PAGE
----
Most stores run Friday Night Magic (FNM), a friendly tournament that players can join regardless of experience or skill level. The format swaps around week by week, so sometimes you’ll need to bring a Standard deck, sometimes Modern, or occasionally something else so it's best to check in advance. FNM is a great opportunity to meet other Magic players, and tends to attract people with a range of Magic experience. 

Casual Magic nights are also pretty common, providing an opportunity for players to play whatever they want. In my community (Oxford), casual Magic nights also provide an opportunity to run small additional tournaments or events, such as introductions to Limited for new players, or tournaments of lesser-known formats. 

Magic is a great place to meet people, and many of my opponents at FNM have become my close friends. Community strength and inclusivity is so important in Magic, and tournament organisers often strive to make their environments as welcoming as possible. My main motivator for playing Magic is my appreciation for the community and desire to improve it, sometimes even more than the joy of learning magic or the adrenaline rush of a close match. Tournaments are social gatherings, and larger events provide a great opportunity to catch up with friends from all over the country.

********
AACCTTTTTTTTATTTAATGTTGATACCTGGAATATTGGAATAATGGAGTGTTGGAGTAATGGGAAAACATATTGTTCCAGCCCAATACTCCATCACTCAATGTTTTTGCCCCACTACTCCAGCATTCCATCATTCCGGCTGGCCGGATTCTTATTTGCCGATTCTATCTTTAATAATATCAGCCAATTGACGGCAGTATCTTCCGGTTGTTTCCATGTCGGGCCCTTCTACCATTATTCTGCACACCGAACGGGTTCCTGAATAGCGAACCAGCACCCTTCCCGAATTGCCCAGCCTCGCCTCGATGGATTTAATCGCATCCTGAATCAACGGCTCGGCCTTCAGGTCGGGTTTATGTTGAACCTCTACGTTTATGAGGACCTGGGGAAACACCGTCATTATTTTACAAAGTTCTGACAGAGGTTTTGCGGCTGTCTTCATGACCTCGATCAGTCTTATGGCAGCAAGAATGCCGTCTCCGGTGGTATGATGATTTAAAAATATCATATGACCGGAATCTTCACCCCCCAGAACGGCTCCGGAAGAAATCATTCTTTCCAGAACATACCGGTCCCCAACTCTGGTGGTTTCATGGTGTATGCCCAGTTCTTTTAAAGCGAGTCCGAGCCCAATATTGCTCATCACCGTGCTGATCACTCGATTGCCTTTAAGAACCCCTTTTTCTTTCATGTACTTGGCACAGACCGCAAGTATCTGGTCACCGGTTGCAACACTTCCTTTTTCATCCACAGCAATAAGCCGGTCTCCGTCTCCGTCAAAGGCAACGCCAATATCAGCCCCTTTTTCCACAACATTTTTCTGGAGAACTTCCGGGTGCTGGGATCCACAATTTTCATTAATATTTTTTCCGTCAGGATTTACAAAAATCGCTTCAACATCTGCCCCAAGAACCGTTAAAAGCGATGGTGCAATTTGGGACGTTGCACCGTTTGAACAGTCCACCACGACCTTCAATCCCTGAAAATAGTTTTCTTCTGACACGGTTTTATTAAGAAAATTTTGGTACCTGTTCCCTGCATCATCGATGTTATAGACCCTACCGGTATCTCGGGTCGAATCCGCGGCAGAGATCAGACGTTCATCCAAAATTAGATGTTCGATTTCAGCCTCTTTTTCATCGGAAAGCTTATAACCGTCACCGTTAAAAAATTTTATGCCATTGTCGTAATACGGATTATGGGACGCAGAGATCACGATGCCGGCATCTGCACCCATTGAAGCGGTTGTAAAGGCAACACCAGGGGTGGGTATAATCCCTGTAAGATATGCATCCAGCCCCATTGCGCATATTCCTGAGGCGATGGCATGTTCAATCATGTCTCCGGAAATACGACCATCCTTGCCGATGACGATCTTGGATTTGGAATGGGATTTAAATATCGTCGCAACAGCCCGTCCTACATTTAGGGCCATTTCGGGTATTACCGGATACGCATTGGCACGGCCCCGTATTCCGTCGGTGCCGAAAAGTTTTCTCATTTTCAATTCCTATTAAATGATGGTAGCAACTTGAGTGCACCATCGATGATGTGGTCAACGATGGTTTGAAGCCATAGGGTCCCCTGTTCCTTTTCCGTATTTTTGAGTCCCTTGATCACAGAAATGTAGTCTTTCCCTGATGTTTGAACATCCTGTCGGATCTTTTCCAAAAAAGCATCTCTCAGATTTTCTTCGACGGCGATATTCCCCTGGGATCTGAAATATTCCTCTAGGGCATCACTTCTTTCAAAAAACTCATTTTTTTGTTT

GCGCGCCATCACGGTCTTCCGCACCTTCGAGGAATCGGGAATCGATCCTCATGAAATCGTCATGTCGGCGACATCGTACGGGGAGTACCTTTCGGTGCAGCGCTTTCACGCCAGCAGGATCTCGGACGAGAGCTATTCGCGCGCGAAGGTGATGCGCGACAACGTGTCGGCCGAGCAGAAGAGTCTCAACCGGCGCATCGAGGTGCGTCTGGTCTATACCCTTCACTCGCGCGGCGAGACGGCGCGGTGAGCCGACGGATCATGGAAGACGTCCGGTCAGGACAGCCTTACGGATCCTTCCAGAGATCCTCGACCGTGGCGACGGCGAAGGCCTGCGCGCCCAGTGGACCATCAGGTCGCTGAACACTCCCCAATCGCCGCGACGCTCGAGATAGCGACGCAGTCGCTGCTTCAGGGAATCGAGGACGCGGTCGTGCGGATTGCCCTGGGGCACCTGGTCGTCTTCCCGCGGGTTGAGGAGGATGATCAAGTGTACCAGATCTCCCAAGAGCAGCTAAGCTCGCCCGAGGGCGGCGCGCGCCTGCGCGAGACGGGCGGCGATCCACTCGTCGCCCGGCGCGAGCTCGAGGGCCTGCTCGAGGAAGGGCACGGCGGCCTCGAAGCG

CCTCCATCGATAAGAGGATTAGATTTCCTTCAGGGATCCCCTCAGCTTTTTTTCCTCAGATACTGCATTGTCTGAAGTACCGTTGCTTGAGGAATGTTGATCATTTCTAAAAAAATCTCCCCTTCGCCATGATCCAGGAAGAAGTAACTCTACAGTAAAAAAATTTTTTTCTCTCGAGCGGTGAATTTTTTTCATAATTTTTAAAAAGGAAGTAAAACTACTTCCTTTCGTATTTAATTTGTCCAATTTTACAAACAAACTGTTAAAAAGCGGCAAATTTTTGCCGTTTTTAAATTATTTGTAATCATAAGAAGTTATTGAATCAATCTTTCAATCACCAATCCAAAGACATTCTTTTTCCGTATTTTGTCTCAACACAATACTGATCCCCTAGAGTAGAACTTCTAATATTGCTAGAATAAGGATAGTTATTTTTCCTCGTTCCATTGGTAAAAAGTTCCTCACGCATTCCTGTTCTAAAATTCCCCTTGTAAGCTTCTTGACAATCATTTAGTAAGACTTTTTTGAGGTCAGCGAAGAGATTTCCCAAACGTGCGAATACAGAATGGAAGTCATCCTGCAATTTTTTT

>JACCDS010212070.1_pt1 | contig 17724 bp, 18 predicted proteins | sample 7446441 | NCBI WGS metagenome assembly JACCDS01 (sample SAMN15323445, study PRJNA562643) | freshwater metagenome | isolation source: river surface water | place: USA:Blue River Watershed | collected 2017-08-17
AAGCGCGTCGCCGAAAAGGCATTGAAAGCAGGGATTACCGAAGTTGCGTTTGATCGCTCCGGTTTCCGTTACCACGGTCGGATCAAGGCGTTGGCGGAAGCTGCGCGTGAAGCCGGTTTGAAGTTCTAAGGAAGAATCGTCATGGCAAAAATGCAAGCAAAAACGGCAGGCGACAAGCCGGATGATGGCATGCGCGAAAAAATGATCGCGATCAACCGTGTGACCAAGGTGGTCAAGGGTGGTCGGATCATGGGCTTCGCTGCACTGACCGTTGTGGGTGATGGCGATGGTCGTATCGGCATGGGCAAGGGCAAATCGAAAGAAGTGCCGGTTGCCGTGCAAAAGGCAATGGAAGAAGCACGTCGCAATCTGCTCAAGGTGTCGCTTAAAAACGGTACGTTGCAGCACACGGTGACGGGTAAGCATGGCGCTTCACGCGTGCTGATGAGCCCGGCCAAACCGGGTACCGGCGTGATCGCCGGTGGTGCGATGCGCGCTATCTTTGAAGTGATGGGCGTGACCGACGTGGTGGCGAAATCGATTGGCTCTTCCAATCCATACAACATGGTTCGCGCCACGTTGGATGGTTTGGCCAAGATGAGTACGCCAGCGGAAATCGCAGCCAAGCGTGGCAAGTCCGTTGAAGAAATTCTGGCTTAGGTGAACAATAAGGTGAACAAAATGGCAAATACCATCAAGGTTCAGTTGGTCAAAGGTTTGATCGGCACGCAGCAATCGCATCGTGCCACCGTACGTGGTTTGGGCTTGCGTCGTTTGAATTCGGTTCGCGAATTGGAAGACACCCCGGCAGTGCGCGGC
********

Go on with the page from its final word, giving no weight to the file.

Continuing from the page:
This brings me neatly on to... 


Why do I think you should play Magic? 

Magic is a complex, diverse, slowly-evolving card game that has a strong sense of community. I could spend a whole article gushing to you about why I love the game, but I’ll tell you in a few words why I think you should grab some cards and join the fun.  

Whether you’re relaxed or competitive, whether you would rather immerse yourself in the Magic storyline or in complex rules interactions, whether you want to play every day or once a month, the game has something for you. You can invest in learning the rules in depth or be happy to stick with where you are. The multitude of ways to engage with Magic is one of the huge strengths of the game. I heartily encourage you to pick up some cards and discover what you can get out of playing!